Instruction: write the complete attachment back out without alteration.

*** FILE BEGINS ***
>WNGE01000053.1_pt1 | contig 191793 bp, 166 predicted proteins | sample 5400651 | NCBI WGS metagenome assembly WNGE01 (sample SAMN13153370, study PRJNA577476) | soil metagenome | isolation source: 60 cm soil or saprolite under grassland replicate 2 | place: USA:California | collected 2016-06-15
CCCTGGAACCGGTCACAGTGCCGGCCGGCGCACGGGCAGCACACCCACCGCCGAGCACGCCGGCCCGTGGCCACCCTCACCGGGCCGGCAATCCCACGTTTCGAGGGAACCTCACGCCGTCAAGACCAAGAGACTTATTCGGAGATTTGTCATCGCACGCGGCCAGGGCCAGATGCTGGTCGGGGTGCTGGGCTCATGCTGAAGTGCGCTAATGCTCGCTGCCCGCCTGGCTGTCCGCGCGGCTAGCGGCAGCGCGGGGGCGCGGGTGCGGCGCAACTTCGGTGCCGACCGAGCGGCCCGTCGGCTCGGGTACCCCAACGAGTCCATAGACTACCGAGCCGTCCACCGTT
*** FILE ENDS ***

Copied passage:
>WNGE01000053.1_pt1 | contig 191793 bp, 166 predicted proteins | sample 5400651 | NCBI WGS metagenome assembly WNGE01 (sample SAMN13153370, study PRJNA577476) | soil metagenome | isolation source: 60 cm soil or saprolite under grassland replicate 2 | place: USA:California | collected 2016-06-15
CCCTGGAACCGGTCACAGTGCCGGCCGGCGCACGGGCAGCACACCCACCGCCGAGCACGCCGGCCCGTGGCCACCCTCACCGGGCCGGCAATCCCACGTTTCGAGGGAACCTCACGCCGTCAAGACCAAGAGACTTATTCGGAGATTTGTCATCGCACGCGGCCAGGGCCAGATGCTGGTCGGGGTGCTGGGCTCATGCTGAAGTGCGCTAATGCTCGCTGCCCGCCTGGCTGTCCGCGCGGCTAGCGGCAGCGCGGGGGCGCGGGTGCGGCGCAACTTCGGTGCCGACCGAGCGGCCCGTCGGCTCGGGTACCCCAACGAGTCCATAGACTACCGAGCCGTCCACCGTT